SAN FRANCISCO — Apple Inc. on Thursday reported profit that missed analysts’ predictions as customers held off on iPad purchases before the release of a new model.
Profit rose to $8.22 billion, or $8.67 a share, in the fiscal fourth quarter, Cupertino, Calif.-based Apple said. That compares with $8.3 billion, or $8.75 a share, the average of analysts’ estimates compiled by Bloomberg. The company’s sales and profit forecasts for the current quarter also fell short of predictions.
Apple sold 14 million iPads, fewer than the 15.3 million predicted by analysts in a Bloomberg survey, as customers delayed buying old versions before the release of the iPad mini in the current quarter.
Apple’s stock was halted before the results were released. It had slipped 1.2 percent to $609.54 at the close in New York, and has shed 13 percent since reaching a record the week iPhone 5 went on sale, related partly to the company’s struggle to keep up with demand for the smartphone.
First-quarter earnings will be about $11.75 a share on sales of about $52 billion, Apple said. That compares with analysts’ estimates of $15.49 a share on sales of $55.1 billion.
Besides contending with iPhone part shortages, Apple also is grappling with increased competition in mobile-device markets it pioneered. It’s vying with Samsung Electronics Co. for leadership in global smartphones, and is squaring off with Amazon.com, Google and Microsoft, which have introduced iPad alternatives. Besides a new iPad, the company in recent weeks introduced a new iteration of its iPhone, upgrades to the existing iPad and new versions of is iPod and Mac computer line.
Apple sold 26.9 million iPhones during the period, more than the 26.3 million predicted by analysts in a Bloomberg survey.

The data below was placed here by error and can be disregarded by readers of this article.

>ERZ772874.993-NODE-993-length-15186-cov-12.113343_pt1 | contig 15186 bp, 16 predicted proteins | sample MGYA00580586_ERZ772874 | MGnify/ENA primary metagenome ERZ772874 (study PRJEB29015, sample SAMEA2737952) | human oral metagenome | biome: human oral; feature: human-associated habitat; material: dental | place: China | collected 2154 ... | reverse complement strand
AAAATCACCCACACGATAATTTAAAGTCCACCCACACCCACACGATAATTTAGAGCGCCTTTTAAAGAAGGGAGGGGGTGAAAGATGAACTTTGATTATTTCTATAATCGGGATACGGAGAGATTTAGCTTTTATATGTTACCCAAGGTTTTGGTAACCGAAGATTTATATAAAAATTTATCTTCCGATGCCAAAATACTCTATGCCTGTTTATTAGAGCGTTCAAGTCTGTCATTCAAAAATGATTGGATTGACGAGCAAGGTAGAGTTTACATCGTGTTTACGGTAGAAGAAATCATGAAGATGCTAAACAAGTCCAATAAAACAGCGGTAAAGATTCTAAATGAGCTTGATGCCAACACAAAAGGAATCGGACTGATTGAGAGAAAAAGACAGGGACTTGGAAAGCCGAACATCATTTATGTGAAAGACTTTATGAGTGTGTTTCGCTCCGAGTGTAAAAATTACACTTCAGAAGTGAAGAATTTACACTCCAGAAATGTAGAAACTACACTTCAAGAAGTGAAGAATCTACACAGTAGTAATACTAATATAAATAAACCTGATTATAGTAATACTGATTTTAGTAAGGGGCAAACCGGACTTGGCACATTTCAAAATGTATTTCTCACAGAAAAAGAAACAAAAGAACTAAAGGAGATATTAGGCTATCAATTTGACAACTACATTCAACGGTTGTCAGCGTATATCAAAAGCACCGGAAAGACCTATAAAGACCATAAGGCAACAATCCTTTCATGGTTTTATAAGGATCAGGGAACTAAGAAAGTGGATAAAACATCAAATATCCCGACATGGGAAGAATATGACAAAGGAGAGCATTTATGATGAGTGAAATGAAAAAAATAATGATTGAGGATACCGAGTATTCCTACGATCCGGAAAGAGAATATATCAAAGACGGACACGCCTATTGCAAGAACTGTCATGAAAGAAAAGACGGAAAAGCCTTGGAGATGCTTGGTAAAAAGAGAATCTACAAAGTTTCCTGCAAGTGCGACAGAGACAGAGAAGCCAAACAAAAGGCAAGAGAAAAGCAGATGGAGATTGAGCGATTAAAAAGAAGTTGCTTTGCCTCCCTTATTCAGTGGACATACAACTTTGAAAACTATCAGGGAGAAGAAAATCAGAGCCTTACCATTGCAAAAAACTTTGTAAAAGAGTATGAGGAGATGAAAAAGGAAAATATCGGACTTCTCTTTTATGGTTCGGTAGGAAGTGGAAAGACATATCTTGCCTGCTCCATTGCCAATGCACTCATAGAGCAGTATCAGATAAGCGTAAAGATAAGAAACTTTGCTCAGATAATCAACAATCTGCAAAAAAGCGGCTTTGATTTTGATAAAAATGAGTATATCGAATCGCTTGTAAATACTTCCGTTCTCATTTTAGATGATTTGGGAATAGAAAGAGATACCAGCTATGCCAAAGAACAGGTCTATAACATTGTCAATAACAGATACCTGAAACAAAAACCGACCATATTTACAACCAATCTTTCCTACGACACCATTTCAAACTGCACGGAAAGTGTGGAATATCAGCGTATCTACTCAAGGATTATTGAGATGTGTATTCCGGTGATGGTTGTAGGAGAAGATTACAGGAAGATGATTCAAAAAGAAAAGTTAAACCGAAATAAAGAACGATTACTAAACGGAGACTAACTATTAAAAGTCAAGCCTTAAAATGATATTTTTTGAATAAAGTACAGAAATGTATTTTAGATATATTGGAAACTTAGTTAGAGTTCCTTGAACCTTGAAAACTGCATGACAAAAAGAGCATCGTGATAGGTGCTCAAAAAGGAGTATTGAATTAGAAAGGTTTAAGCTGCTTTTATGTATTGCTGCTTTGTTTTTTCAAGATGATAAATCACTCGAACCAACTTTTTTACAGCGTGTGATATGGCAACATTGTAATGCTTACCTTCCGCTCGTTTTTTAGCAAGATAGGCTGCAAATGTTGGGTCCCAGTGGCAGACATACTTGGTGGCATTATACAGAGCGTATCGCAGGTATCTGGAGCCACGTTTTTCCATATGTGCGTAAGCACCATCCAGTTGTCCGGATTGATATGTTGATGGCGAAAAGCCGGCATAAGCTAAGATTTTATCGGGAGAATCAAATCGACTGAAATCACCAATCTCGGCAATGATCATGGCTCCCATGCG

Analysts had lowered iPad predictions earlier this week after Cook, during the unveiling of the new iPad, said the company had sold 100 million iPads to date — an indication that some quarterly projections were too high.
Apple reported its results as Microsoft Corp. was set to launch Windows 8 today, along with its first tablet computer, the Surface.
Cook said that while he had not used the Surface himself, he gathered from reviews that it was a “fairly compromised, confusing product” that tries to do too many things. Part of Microsoft’s message is that the Surface will double as a laptop. It’s including a full version of its Office suite on the product and will be selling covers that act as keyboards. “I suppose you could design a car that flies and floats, but I don’t think it would do all of those things very well,” Cook said.
The slowdown in the growth of iPad sales was not completely unexpected, as the rumor mill correctly predicted that Apple would launch the iPad Mini. Cook said there’s usually a slowdown in the September-ending quarter, and the 14 million iPads sold exceeded Apple’s forecast. Analysts, however, had been expecting 17 million to 18 million. Sales were also hurt by slowing growth in China.
Apple’s sales in China more than doubled in fiscal 2010 and in 2011. Growth in the July- September quarter was also slow in economically troubled Europe.The Associated Press contributed to this report.